Does hot inflation change the outlook for rate cuts?

Portfolio managers break down potential causes of rise in core inflation, outline what the Bank of Canada may do in response

Does hot inflation change the outlook for rate cuts?

Canada’s December CPI print surprised analysts yesterday. On a year-over-year basis, the CPI rose 3.4 per cent, following a 3.1 per cent increase in November, according to a report from Statistics Canada. While inflation fell 0.3 per cent month-over-month, that’s largely due to a drop in gas prices. Perhaps most worryingly, the trim and median core rates, which filter out more volatile components of the CPI, rose by an average of 3.6 per cent, 0.3 per cent higher than economists had expected.

The CPI print poses some challenges for the Bank of Canada as it continues to fight to rein in inflation. CPI still sits outside the Bank’s 2 per cent target goal and the persistence of heightened inflation may prompt the BoC to hold off on its predicted rate cuts. According to Paul Marcogliese and Grant Connor, SVP & PM and VP & PM for fixed income at CI Global Asset Management respectively, these numbers aren’t enough to declare a delay in BoC cuts. They both believe that there is enough within the CPI numbers to show some weakness in the Canadian economy, which should lay the groundwork for a slowdown in inflation and Bank of Canada cuts roughly when predicted.

“If you look at the basics of life concept, shelter, food, and transportation, those were the only components that were actually higher on a month-over-month basis. That’s why we’re seeing the core element of CPI being a little higher than expected,” Marcogliese says. “But all the other components, they’re falling fairly aggressively. That has me wondering if the money is funnelling from discretionary spending to necessary spending in Canada, which doesn’t bode well for the strength of the Canadian economy.”

Canadians are now, in Marcogliese’s view, pulling from their discretionary expenditures to cover costs like food and a higher mortgage payment. The fact that core inflation rose while headline inflation had a less meaningful move upwards — especially when we consider an upward revision to November’s CPI — means we are seeing a shift in spending rather than an increase.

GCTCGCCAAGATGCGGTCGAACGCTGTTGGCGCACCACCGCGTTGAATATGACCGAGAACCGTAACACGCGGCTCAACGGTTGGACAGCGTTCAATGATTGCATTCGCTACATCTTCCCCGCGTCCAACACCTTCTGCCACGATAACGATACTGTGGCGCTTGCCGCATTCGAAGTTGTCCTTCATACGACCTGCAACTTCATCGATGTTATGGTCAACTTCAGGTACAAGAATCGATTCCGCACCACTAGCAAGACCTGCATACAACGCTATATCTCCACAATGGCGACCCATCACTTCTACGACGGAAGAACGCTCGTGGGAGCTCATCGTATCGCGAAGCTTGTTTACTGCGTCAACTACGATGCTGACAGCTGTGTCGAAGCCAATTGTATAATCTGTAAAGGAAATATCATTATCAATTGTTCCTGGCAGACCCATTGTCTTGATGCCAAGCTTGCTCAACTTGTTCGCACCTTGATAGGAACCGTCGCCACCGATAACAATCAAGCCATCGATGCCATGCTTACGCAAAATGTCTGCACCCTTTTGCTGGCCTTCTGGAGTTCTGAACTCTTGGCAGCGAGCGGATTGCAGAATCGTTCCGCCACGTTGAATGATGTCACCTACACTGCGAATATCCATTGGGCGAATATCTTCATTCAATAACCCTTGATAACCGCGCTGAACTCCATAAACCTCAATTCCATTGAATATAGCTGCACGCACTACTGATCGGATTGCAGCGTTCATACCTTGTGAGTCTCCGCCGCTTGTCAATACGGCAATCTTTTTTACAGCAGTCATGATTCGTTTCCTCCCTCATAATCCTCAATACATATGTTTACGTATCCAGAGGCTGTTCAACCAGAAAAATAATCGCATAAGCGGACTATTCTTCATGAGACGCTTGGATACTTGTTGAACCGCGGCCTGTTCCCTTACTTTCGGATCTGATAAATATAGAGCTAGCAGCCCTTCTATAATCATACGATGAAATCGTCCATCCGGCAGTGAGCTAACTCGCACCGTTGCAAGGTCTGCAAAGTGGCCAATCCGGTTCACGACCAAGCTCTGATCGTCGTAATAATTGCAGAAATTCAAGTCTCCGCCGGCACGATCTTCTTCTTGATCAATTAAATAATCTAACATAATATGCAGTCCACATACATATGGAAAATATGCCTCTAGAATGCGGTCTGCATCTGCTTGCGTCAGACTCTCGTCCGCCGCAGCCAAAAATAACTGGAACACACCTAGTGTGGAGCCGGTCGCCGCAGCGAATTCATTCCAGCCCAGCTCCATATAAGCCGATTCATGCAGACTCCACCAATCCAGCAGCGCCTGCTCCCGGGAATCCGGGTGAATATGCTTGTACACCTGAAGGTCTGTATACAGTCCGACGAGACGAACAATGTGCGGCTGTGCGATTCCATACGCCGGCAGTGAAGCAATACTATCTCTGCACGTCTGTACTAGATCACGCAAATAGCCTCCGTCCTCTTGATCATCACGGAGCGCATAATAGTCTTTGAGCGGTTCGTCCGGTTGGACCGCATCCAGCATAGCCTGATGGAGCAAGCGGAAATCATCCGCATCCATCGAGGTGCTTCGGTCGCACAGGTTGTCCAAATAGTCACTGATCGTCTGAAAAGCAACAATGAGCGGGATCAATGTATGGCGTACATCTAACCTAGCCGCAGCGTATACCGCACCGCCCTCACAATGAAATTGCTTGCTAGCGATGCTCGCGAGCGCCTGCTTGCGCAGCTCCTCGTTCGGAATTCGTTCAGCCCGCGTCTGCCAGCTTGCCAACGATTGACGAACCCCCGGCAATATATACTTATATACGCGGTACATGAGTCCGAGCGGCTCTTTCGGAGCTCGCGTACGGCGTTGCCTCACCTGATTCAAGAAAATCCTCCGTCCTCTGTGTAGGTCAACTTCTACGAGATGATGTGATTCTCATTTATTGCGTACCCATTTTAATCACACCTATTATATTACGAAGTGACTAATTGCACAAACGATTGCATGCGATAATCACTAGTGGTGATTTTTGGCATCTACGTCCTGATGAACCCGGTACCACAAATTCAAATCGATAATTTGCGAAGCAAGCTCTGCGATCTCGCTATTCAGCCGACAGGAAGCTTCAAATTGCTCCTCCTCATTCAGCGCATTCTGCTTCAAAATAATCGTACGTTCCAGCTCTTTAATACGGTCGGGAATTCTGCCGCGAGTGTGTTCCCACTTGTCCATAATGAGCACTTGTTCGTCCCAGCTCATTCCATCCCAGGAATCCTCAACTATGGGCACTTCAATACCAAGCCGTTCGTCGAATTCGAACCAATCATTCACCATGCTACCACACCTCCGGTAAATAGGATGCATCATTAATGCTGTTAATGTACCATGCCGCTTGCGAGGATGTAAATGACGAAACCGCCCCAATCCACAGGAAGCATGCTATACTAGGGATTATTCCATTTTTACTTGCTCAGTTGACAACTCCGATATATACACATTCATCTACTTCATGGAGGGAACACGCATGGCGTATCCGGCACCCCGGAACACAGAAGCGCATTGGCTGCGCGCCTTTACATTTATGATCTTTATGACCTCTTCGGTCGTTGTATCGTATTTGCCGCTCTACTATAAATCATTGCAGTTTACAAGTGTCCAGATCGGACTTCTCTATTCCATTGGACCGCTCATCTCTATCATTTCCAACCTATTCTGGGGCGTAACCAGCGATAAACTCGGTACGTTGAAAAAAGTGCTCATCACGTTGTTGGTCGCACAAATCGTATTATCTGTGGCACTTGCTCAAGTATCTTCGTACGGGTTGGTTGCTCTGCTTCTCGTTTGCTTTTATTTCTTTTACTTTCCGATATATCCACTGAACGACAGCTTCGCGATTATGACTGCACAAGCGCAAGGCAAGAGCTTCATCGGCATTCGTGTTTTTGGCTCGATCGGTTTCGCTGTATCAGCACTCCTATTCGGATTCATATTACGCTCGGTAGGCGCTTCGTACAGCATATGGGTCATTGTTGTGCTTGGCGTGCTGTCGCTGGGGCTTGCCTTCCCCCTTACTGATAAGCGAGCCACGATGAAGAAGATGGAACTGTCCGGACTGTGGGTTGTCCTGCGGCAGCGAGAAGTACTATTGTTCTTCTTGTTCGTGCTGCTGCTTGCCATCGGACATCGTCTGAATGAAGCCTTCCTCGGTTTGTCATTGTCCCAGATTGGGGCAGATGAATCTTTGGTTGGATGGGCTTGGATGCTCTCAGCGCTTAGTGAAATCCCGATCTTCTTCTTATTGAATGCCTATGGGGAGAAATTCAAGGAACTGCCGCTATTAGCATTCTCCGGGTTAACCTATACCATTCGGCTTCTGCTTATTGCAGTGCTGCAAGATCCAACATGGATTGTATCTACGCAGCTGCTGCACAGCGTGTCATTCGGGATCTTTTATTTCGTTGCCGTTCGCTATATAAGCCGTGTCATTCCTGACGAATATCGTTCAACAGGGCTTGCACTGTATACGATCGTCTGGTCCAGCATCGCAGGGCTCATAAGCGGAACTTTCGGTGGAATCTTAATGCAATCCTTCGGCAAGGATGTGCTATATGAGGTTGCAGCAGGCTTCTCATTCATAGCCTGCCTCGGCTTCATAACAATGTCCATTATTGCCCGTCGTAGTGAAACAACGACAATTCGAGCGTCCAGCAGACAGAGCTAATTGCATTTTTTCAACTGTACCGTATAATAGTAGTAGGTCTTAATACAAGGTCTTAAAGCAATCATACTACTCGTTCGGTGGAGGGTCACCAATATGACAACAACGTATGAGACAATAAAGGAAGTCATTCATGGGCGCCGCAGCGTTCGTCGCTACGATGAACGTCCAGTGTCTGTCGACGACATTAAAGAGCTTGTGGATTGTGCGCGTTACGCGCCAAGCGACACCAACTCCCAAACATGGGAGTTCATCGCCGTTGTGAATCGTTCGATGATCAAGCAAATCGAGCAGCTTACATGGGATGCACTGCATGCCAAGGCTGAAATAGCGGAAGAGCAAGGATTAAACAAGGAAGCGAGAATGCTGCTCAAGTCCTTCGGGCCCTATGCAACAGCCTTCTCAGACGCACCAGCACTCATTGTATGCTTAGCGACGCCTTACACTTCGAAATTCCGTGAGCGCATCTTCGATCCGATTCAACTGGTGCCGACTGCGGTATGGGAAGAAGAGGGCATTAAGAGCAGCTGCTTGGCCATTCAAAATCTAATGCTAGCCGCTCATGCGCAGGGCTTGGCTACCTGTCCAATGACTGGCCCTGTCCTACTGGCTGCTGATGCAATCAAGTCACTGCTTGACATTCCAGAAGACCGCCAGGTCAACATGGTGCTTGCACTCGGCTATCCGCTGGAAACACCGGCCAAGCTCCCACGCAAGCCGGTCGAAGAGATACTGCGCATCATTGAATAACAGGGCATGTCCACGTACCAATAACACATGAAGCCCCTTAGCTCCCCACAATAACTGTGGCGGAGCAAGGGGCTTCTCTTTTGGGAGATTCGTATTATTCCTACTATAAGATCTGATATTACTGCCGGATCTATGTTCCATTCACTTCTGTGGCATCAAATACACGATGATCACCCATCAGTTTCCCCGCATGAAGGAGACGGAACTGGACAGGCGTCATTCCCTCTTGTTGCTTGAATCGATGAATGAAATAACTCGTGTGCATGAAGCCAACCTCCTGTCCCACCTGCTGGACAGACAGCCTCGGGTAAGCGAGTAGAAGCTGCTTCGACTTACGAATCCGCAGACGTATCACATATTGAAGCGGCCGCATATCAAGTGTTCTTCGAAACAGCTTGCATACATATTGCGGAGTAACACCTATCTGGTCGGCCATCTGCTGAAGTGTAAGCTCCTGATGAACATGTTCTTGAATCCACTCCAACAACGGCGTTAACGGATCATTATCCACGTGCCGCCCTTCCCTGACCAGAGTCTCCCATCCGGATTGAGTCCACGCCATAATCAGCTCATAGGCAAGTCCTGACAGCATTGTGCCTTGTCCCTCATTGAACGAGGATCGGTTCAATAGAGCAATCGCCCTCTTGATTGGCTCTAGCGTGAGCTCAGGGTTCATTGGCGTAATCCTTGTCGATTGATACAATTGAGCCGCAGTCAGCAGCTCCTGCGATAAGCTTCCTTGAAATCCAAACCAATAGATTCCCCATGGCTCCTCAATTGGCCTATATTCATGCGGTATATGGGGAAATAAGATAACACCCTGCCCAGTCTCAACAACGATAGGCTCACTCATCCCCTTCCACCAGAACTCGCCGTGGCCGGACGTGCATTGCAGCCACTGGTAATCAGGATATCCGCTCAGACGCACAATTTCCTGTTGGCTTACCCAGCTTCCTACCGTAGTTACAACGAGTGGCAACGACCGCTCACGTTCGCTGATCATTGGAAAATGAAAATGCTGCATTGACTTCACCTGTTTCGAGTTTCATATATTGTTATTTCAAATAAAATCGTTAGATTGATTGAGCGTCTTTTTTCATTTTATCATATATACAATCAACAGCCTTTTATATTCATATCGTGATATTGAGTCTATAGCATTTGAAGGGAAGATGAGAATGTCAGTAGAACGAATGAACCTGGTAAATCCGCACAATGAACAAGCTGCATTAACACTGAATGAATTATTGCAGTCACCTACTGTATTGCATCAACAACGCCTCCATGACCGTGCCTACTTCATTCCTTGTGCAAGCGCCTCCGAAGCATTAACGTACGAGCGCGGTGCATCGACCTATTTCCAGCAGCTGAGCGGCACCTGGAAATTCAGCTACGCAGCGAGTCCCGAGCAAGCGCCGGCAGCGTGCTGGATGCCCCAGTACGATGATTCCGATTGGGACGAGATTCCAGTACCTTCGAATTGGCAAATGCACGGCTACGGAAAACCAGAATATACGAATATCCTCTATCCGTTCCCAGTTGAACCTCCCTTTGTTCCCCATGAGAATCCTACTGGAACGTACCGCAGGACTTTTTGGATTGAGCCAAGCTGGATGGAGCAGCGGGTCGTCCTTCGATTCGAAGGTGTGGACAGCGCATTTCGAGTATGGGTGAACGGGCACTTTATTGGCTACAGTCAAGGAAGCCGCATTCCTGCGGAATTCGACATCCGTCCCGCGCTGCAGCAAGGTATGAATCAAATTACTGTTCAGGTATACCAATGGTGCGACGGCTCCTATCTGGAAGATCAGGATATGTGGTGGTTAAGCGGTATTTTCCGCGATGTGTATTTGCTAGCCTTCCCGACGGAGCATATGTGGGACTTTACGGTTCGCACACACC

Because we are seeing a shift, rather than an increase, Marcogliese and Connor believe the Bank of Canada will probably cut interest rates in March or April as expected by most analysts. Connor notes that mortgage costs are a significant contributor to shelter inflation, and the BoC recognizes their own role in that. The bank will be aware of what’s contributing to a higher rate of core inflation and will recognize that delaying a cut may not help to alleviate those price pressures. The Bank of Canada also recently released a business and consumer survey which suggests rate hikes are having their desired impact. That should be enough for them to look past this CPI print. For the same reason, Marcogliese also expects markets to largely shrug off this news.

The release has also not changed Marcogliese and Connors’ views on the fixed income market. They are still constructive on interest rates which may be slightly less attractive than they have been, but are somewhat protected by the growing consensus around interest rate cuts this year. Volatility remains elevated but Marcogliese and Connor think that investors look through that volatility there is an attractive opportunity for investors.

After year-end predictions in 2023 forecast an easy path to slowing inflation and rate cuts in 2023, news like yesterday’s may appear to derail those predictions. However, Marcogliese and Connor believe advisors should add appropriate context for their clients and emphasize that a slight uptick in core CPI does not necessarily change broad economic outlooks.

“I would simply say that this is within the range of what you’d expect from natural volatility,” Marcogliese says. “It’s within the range of imperfect expectations. There are a lot of factors involved in an expectation but the reality is I don’t think this changes what we believe the 2024 outlook is going to be. If you do believe that inflation is coming down and you do believe that central bank overnight rates are going to come down, this is not something that I would point to and say you should change your thesis.

“You can’t ignore the fact that core was a little bit higher than expected, and I’m not suggesting that, but when you look at the details there’s a reasonable explanation as to why core was higher.”